Sleep deprivation not uncommon for Soldiers
April 14, 2014
By David Vergun
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FALLS CHURCH, Va. (Army News Service, April 14, 2014) -- Sleep deprivation isn't just from insomnia or all-night partying. In the Army, lack of sleep often results from operational requirements or high-operations tempo training, said a brigade combat team commander.
Col. Dave M. Hodne, commander, 1st Brigade Combat Team, 4th Infantry Division, Fort Carson, Colo., said he realizes the Army's emphasis on getting adequate sleep each night -- seven or eight hours -- but sometimes Soldiers simply must "balance health with readiness."
Sleep, along with activity and nutrition, are the three prongs of the Army's Performance Triad. Each of the three has been identified as a factor which contributes a great deal to a Soldier's health and resilience.
Hodne spoke at the Brain Health Consortium, hosted by the Army surgeon general, Friday, here. Most of the speakers were clinicians, but the consortium wanted to get a commander's perspective as well.
After graduating from the U.S. Military Academy in 1991, Hodne served in a variety of infantry and special operations assignments throughout his career, including deployments in Iraq and Afghanistan.
"Rangers think sleep is a crutch," he admitted. But as a Ranger commander, he said he always tried to build as much sleep time into the schedule as possible, realizing the importance of adequate sleep to mental alertness and physical endurance.
Lack of sleep, along with stress and fatigue can undermine resilience, he said.
And a buildup of stressors, like lack of sleep, may factor into post-traumatic stress and even suicidal thoughts.
He said a private in his unit, just out of Basic Combat Training, recently expressed suicidal ideation. He'd never seen combat, Hodne said. That goes to show that "other environmental factors can play a role" as well.
And, those factors can be unpredictable, he added, noting that in one Ranger unit he commanded there were three suicides: an officer, a non-commissioned officer and a junior enlisted Soldier.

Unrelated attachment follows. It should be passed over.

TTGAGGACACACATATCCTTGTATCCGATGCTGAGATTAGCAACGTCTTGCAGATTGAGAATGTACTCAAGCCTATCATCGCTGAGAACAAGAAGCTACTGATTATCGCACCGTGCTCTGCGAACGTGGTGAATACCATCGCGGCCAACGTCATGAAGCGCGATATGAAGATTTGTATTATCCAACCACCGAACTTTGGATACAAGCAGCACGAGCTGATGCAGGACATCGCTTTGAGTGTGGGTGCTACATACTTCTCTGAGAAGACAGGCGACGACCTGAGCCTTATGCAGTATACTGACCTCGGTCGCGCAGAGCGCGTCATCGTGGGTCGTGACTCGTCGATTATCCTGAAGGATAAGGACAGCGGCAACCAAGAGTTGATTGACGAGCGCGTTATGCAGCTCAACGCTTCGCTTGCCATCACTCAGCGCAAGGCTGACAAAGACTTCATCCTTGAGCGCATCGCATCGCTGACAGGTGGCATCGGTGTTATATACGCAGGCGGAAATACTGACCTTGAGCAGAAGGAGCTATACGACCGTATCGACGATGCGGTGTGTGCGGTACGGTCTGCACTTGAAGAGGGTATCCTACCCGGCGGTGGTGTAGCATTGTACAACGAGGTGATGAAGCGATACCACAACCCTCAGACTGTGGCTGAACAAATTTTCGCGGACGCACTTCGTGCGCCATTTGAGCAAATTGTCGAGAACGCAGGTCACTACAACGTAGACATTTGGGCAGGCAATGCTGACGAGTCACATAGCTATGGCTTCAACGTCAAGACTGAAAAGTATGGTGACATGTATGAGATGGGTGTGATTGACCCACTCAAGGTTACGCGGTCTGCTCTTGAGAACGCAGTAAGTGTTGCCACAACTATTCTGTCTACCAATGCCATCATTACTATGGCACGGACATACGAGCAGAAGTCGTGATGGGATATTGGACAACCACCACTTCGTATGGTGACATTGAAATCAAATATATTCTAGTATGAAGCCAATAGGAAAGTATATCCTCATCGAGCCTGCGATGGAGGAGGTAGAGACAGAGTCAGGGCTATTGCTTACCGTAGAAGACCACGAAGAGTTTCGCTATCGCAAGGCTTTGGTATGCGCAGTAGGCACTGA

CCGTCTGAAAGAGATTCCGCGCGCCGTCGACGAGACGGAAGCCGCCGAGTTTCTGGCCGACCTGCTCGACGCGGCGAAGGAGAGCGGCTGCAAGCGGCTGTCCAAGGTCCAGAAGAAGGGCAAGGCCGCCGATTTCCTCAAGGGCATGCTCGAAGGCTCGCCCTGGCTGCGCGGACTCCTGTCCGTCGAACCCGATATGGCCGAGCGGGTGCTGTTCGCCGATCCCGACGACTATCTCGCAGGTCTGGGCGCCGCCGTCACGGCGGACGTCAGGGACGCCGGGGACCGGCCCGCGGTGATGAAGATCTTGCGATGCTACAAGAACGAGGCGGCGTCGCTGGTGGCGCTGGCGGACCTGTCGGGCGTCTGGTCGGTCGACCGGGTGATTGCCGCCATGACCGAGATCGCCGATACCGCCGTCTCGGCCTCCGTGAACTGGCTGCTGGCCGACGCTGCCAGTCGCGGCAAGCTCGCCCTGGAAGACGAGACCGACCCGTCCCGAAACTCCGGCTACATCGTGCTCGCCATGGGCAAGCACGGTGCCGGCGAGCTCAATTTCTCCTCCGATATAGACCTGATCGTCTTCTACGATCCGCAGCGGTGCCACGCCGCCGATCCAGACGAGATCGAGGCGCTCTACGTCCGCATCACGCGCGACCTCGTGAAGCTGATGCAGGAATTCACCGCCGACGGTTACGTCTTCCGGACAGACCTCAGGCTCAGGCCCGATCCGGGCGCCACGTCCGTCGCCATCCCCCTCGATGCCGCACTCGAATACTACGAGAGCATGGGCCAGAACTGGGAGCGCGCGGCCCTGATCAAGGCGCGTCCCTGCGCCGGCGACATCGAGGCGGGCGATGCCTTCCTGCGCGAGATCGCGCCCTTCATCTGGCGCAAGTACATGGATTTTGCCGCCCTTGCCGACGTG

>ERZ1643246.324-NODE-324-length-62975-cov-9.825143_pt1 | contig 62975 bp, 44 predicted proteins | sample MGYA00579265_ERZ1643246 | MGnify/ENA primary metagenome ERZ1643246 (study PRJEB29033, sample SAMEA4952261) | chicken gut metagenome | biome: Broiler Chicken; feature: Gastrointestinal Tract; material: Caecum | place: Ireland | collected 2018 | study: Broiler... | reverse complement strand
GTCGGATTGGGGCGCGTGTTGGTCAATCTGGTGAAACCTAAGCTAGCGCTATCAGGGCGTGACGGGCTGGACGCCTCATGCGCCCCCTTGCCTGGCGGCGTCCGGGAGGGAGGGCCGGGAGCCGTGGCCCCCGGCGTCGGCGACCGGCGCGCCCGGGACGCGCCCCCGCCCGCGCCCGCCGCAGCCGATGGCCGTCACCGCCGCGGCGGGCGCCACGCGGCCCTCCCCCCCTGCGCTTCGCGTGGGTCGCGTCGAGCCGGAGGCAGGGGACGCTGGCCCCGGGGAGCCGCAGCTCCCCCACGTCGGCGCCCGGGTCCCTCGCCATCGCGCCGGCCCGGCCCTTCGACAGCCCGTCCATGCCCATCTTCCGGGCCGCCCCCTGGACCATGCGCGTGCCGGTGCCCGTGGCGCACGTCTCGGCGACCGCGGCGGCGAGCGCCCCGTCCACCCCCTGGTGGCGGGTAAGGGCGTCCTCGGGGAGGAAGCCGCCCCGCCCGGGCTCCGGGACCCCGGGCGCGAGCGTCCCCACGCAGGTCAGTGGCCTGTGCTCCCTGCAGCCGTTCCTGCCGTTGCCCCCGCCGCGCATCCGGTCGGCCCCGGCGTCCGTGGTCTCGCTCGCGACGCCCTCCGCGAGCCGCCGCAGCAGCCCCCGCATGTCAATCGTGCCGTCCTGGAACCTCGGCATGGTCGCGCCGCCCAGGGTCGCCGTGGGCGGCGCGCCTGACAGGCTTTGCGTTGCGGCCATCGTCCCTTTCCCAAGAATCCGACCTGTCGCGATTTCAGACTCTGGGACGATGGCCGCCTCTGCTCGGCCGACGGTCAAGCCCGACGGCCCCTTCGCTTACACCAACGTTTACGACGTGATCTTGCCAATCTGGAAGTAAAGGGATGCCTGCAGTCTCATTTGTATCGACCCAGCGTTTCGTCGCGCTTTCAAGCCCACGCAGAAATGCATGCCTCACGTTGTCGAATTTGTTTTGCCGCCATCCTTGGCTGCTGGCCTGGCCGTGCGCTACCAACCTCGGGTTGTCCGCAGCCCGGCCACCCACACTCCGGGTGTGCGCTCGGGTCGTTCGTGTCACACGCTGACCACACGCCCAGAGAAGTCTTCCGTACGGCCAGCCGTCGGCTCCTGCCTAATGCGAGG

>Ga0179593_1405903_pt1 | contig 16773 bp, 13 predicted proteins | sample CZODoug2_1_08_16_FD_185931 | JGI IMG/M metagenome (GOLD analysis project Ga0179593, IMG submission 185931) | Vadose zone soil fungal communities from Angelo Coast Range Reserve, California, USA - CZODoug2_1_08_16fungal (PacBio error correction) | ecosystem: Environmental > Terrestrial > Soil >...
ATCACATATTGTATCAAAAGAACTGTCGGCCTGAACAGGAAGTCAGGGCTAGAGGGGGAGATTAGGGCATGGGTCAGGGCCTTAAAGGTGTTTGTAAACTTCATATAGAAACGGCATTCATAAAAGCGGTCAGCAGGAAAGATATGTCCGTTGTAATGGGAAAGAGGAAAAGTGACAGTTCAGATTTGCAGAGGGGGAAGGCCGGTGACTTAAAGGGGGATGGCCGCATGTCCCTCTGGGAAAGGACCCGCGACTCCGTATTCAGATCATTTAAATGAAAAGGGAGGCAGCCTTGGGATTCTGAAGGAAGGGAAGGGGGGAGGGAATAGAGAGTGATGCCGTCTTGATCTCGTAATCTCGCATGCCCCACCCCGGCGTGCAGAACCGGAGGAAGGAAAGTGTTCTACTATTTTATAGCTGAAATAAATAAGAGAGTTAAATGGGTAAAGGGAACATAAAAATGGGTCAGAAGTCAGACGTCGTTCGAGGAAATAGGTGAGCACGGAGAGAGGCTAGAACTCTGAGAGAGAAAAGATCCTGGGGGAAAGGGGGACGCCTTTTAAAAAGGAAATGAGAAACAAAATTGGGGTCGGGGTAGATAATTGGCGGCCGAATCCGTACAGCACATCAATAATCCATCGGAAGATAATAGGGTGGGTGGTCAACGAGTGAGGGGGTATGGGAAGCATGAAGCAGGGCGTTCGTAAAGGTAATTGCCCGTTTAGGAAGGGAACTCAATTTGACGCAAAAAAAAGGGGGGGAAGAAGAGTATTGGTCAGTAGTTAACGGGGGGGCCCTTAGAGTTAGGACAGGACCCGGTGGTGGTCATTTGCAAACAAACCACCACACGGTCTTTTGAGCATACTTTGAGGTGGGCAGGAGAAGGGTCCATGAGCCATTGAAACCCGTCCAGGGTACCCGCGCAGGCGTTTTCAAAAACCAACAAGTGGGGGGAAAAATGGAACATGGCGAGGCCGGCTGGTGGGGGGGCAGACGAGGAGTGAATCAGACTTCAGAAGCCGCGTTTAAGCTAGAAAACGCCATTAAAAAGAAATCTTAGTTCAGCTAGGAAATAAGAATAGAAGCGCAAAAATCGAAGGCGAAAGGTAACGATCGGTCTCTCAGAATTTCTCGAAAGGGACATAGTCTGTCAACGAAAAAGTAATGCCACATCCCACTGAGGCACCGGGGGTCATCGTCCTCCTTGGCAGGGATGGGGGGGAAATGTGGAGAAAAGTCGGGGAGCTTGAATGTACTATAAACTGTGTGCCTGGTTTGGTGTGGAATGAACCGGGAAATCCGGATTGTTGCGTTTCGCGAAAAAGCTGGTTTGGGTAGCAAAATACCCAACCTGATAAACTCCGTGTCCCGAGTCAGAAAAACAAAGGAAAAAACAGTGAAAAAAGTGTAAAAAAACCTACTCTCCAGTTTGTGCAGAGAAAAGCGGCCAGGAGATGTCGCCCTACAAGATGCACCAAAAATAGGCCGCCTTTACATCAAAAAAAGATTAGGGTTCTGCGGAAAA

All three of those Soldiers' "Global Assessment Tool scores exceeded mine," he said, meaning their responses indicated a lower risk than his own. "So if you're looking for triggers that set this off" and want clear signs that something is wrong, there's not always a consistent pattern of predictability.
The Global Assessment Tool, or GAT 2.0, is a survey Soldiers take at least once a year and more frequently when deployed. It assesses their physical and psychological health based on the five dimensions of strength: social, emotional, spiritual, family and physical fitness.
While lack of sleep may not have been a factor in any of those suicides, Hodne said it can at the very least degrade performance. When deployed, his Soldiers often went on night raids. He called it their "vampire schedule."
During the day when there was some down time, they couldn't just "turn a switch and go to sleep. You just can't force that."
Hodne said there's no easy solution to sleep deprivation as it relates to mission performance. However, there are two ways he said Soldiers can complete their missions without adequate sleep.
First, he said, there needs to be a lot of repetitive training, so much so in fact that behaviors become automatic through muscle memory.
A second technique, he said, is to make training so painful or challenging that Soldiers won't forget the lessons they learned, and in combat it will be second nature.
Speaking to his own sleep habits, Hodne said he gets to bed early and gets his children to bed by 8 p.m.
But in the Army, that's not always possible.
The Army's Office of the Surgeon General advises getting seven or eight hours of sleep, staying active throughout the day, and eating nutritious food.
The Army's surgeon general also put out a statement saying sleep disorders and sleep deprivation affect about 70 million Americans each year and may increase the risk for stroke, obesity, cardiovascular disease, and diabetes.
Such disorders may also be an indicator of other health issues such as post-traumatic stress disorder or depression, and may "put you at risk for accidents or cause you to make mission-critical errors due to impaired judgment, decision-making and concentration."
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